About this Research Topic
Metamaterials and 2D metasurfaces with few functional layers show promising and novel manipulations of optical waves in the terahertz, infrared and visible regimes. Their performance has been proven in high-resolution imaging, nonlinear optics, radiation control, holography and optical communications. However, their practical applications are rather limited by the narrow operation wavelength range resulting from the common resonant nature of the constitutive microstructures.
As a result, mediums with changeable mechanisms or reconfigurable structures are being incorporated to achieve tunable optical properties, i.e. to extend the operation bandwidth or parameter space of metamaterials. For example, graphene and related 2D materials, semiconductors, phase changing materials like VO2 and Ge2Sb2Te5, liquid crystals, and MEMS-structured metamaterials are emerging for advanced optics and photonics spanning from terahertz to visible frequencies. These developments are important for both the fundamental optical physics and possible real applications for example in nonlinear nanophotonics and super-resolution imaging.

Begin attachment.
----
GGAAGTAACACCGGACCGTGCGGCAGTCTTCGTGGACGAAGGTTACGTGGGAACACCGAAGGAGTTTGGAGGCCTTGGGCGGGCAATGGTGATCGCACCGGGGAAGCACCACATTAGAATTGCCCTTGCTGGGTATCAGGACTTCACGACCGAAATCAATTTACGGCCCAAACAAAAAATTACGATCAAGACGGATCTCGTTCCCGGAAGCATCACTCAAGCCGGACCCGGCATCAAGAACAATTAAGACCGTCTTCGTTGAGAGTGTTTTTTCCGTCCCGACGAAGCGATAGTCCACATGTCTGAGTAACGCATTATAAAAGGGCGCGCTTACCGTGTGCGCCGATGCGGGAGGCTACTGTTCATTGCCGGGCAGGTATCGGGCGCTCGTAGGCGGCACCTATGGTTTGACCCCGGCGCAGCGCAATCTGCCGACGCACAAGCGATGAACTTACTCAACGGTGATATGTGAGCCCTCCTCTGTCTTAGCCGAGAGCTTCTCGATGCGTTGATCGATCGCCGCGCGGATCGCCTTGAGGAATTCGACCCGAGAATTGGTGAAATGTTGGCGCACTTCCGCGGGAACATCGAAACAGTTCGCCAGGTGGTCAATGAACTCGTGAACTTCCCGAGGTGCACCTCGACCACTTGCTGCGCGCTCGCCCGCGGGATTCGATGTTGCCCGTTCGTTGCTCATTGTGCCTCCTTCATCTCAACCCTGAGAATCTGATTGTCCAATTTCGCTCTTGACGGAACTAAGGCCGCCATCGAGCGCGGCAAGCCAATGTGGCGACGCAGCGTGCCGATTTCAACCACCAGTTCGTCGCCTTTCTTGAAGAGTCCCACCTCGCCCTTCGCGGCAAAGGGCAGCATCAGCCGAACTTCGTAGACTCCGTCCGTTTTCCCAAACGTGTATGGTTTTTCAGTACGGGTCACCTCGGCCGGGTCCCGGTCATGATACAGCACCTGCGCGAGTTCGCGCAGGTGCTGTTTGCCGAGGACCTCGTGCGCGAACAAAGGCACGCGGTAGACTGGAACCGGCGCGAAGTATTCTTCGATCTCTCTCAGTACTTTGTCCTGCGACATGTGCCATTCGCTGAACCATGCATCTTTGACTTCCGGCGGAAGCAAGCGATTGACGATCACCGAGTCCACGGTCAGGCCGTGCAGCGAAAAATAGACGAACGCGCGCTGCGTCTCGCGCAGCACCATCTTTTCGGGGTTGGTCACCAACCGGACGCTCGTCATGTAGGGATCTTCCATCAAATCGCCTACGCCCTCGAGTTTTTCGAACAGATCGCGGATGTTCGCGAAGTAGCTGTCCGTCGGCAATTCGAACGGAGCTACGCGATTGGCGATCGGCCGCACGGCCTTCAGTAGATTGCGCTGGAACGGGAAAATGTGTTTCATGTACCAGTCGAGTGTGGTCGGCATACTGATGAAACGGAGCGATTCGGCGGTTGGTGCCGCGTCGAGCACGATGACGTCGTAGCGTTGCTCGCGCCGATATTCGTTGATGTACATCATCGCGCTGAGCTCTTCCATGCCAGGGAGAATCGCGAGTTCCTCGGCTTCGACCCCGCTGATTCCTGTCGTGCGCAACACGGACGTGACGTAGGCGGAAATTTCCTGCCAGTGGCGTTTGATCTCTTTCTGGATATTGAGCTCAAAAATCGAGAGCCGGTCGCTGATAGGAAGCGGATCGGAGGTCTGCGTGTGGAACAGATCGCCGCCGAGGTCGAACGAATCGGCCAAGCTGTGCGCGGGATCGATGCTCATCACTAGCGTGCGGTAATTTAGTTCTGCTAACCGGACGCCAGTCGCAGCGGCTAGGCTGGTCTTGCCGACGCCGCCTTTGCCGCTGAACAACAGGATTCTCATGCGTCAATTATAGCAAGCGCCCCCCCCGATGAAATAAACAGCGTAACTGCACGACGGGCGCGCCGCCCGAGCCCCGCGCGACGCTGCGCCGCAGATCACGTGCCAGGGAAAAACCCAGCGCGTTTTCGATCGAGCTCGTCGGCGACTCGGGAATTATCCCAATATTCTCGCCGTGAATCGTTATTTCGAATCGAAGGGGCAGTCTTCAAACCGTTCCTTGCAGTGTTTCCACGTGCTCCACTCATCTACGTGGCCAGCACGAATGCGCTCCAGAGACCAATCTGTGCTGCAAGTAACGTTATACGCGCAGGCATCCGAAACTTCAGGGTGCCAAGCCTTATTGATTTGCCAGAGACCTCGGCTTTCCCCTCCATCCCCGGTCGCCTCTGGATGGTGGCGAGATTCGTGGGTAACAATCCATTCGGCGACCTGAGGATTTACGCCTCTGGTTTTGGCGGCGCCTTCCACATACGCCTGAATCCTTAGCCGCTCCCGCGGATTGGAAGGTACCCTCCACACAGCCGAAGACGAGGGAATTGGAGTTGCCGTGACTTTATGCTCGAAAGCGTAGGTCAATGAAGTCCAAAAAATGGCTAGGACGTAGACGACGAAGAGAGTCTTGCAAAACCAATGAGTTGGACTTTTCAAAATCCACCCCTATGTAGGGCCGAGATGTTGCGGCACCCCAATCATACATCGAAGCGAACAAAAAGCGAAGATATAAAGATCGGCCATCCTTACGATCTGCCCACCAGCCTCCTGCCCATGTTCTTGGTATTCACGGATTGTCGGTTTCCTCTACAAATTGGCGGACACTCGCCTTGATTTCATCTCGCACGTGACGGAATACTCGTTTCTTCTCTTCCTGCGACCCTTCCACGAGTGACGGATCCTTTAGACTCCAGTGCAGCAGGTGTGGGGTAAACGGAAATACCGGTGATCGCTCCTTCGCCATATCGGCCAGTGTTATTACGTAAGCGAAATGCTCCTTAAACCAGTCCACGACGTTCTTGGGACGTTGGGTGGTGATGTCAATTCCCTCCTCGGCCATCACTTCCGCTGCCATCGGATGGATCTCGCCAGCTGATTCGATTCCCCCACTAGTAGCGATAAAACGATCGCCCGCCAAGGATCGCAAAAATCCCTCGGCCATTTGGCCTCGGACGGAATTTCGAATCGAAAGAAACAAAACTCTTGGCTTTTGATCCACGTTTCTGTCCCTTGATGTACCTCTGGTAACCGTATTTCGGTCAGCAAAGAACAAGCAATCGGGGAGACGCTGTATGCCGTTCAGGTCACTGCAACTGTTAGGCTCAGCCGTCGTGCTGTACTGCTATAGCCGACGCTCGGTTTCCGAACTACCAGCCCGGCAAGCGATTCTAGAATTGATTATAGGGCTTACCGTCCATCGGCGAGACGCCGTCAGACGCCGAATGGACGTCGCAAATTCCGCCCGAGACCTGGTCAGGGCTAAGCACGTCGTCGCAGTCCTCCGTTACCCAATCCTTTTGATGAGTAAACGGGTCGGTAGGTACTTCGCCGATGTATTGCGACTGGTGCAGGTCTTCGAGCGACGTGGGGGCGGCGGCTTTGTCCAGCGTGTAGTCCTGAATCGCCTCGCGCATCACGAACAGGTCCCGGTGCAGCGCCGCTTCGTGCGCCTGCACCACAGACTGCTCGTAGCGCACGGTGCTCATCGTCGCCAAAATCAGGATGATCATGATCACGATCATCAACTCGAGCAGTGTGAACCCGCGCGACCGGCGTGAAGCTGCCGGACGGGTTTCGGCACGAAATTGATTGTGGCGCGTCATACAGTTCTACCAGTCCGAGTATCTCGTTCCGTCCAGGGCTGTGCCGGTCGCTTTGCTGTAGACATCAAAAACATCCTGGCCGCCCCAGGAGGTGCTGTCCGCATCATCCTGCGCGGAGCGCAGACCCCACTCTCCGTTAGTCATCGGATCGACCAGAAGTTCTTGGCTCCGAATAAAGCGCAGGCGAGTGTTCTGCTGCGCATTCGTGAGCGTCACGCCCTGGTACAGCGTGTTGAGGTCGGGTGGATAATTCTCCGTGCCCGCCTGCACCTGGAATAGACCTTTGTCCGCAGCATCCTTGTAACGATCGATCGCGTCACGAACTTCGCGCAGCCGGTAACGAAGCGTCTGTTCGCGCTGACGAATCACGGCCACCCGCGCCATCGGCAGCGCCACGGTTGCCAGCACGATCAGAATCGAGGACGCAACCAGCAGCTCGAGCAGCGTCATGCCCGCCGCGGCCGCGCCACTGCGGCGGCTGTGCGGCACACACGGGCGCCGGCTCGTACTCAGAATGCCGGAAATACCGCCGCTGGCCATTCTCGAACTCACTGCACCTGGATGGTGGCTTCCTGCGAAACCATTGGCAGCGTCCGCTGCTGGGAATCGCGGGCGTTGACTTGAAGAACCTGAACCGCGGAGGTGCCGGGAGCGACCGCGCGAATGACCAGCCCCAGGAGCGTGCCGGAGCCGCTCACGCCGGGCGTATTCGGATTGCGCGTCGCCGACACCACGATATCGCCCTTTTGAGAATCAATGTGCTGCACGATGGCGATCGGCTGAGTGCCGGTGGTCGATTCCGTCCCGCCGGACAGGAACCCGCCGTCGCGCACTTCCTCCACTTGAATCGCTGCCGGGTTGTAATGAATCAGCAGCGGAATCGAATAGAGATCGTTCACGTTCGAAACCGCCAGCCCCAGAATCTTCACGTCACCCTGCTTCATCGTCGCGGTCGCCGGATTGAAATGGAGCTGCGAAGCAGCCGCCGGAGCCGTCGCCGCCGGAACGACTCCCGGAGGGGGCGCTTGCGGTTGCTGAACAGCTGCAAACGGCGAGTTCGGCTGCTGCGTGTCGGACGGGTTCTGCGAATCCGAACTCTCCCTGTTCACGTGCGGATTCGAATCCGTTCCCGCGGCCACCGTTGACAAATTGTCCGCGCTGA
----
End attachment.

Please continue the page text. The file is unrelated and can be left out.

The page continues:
This Research Topic will focus on metamaterials and metasurfaces incorporated with tunable or reconfigurable mechanisms for breaking the limitation of narrow-operation wavelengths. The Research Topic welcomes submissions in a list of themes including but not limited to:
1. Mechanical tunable metamaterials
2. Electrically/Magnetically tunable metamaterials
3. Plasmonic metamaterials based on the excitations of plasmons and polaritons in layered two-dimensional materials
4. Phase-change metamaterials
5. Liquid crystal metamaterials
6. Nonlinear metamaterials
Keywords: optical metamaterials, metasurfaces, dielectric metasurfaces, active photonics
Important Note: All contributions to this Research Topic must be within the scope of the section and journal to which they are submitted, as defined in their mission statements. Frontiers reserves the right to guide an out-of-scope manuscript to a more suitable section or journal at any stage of peer review.